1. Two front wheels (motorized/driven wheels – a differential drive system)
    2. Two rear caster wheels that rotate passively due to wheelchair’s dynamics
    3. The seat and base of the wheelchair
    4. A Kinect / depth camera mounted just above the seat
    5. A laser-scanner mounted in the front-bottom of the wheelchair
  • The development of a simulated model was essential for evaluating the next two tasks relating CWOs
  • SimLab Composer software is used to export the SolidWorks .SLDPRT and .SLDASM files into .dae (collada) format, that is supported by ROS URDF parser
  • MeshLab software is used to determine the moments of inertia and center of gravity parameters of the wheelchair

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3. Kinematic model for CWOs estimation

Third task involved estimating CWOs of the wheelchair

  • The two rear caster wheels rotate passively as the wheelchair is driven by the two front motorized wheels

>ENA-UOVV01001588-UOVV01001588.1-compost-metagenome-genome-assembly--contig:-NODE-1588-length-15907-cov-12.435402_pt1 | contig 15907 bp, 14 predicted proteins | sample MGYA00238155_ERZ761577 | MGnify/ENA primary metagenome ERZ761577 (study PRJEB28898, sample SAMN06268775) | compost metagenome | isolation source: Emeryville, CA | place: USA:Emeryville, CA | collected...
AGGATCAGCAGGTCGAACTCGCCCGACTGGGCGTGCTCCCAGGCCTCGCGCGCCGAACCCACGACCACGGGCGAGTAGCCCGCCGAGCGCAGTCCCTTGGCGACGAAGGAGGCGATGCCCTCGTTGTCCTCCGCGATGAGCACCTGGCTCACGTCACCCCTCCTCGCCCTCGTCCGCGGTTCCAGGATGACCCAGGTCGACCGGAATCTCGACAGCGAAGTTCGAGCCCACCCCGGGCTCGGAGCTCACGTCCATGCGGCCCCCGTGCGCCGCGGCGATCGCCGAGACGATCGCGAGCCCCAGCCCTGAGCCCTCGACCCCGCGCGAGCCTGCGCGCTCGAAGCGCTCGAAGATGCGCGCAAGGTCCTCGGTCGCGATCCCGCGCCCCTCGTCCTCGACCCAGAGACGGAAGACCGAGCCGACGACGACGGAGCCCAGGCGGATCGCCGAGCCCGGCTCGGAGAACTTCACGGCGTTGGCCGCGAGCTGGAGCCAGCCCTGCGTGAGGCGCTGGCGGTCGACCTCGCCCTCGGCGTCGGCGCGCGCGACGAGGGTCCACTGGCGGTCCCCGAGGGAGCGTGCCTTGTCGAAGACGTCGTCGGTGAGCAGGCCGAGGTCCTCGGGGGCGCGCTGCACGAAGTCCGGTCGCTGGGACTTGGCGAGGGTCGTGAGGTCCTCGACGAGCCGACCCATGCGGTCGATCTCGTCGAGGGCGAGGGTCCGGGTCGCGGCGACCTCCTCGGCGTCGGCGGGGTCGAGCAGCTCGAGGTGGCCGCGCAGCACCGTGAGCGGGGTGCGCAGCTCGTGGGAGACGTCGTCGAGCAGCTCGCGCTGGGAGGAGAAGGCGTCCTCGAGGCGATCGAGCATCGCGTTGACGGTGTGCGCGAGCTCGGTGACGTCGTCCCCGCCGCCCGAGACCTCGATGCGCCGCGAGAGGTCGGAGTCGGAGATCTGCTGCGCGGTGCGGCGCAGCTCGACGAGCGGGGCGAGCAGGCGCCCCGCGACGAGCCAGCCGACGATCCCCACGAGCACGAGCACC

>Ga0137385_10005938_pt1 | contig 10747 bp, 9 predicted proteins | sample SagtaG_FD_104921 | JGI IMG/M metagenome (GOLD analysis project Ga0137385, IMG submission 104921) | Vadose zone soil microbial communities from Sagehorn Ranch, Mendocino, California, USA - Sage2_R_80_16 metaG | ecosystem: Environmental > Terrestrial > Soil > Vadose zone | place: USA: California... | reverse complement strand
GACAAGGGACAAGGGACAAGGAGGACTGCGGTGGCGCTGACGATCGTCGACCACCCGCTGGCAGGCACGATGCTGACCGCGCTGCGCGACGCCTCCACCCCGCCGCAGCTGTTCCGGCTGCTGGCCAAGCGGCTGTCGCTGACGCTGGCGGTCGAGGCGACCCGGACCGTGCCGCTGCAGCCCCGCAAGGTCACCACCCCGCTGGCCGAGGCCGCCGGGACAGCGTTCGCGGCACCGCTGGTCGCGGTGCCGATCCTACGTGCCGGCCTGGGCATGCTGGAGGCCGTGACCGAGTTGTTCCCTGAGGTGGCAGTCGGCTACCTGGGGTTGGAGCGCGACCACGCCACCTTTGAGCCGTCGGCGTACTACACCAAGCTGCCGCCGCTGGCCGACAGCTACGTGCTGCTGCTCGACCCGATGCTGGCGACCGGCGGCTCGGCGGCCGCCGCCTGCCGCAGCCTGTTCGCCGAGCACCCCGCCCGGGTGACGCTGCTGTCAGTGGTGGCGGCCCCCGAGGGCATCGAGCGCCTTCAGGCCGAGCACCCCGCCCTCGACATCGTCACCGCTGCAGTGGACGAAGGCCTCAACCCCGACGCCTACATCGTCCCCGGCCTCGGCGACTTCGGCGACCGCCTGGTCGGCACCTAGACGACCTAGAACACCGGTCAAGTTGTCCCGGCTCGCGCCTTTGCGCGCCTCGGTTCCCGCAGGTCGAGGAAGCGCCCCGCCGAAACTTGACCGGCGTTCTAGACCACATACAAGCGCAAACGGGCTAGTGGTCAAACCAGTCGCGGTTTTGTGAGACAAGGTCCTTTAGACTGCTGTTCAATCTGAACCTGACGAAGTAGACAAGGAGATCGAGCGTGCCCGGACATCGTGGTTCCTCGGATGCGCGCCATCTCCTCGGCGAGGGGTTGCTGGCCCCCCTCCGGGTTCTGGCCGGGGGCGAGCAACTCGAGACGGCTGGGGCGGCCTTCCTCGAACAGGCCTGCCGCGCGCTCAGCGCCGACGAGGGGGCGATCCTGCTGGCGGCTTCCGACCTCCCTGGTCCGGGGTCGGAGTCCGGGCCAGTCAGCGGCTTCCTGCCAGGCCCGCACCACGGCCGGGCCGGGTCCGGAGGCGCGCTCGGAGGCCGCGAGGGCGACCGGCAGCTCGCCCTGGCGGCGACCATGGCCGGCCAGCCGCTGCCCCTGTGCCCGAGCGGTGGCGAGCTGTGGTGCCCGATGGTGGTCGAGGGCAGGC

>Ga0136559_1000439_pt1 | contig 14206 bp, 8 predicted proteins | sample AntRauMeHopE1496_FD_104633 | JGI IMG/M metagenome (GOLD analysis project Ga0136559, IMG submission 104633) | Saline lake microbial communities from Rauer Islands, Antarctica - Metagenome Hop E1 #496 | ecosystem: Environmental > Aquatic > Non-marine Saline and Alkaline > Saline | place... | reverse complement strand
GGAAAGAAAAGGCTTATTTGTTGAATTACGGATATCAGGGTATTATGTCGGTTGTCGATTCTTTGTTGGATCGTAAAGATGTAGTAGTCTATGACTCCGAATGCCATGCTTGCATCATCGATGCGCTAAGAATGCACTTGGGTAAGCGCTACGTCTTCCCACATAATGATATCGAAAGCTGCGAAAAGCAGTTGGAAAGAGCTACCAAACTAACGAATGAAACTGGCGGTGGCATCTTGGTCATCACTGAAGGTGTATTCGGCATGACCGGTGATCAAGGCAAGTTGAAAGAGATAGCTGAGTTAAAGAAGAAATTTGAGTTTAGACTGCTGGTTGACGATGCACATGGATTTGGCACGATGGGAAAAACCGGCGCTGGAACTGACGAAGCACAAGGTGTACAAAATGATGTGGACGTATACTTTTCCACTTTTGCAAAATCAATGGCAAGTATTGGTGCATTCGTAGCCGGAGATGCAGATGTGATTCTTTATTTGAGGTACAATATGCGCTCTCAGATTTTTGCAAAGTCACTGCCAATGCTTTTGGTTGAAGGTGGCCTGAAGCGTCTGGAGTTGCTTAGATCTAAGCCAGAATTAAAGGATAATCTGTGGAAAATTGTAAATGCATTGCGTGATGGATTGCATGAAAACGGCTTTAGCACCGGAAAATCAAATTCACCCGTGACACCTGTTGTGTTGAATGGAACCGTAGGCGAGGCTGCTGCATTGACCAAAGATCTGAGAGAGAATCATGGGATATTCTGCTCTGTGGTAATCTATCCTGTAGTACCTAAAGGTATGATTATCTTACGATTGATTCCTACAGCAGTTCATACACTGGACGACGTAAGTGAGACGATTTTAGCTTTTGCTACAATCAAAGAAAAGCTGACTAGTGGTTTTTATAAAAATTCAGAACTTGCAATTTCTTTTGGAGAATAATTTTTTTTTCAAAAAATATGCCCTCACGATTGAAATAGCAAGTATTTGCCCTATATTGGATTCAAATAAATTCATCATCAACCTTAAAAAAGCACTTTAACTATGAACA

• A kinematic model is implemented to estimate CWOs given the input commands, such as linear velocity,  \dot{Y}   and angular velocity,  \dot{\phi}

cwo_model

Fig. 1: (left) Top view of the wheelchair; (right)  Kinematic model (ODEs) to determine CWOs

  • The model is tested in simulation and the estimated CWOs are compared with the actual CWOs (extracted from joint_states topic)
  • Following video demonstrates the simulation results –

4. UKF algorithm & dynamic model of wheelchair

  • Final task involved implementing an UKF filter to better estimate CWOs with unknown initial state
  • A dynamic motion model is chosen to represent the relation between CWOs and pose of the wheelchair robot. This model is shown below –

dynamic_model

Fig. 2: Dynamic model of wheelchair; ‘F’ represents the friction forces (with forces in ‘w’ direction assumed to be zero); ‘N’ refers to the total normal force acting on the wheelchair

  • The UKF algorithm implementation consists of 4 steps, as outlined below –
  1. Initialize:
    • Initialize state and controls for the wheelchair (mean and covariance)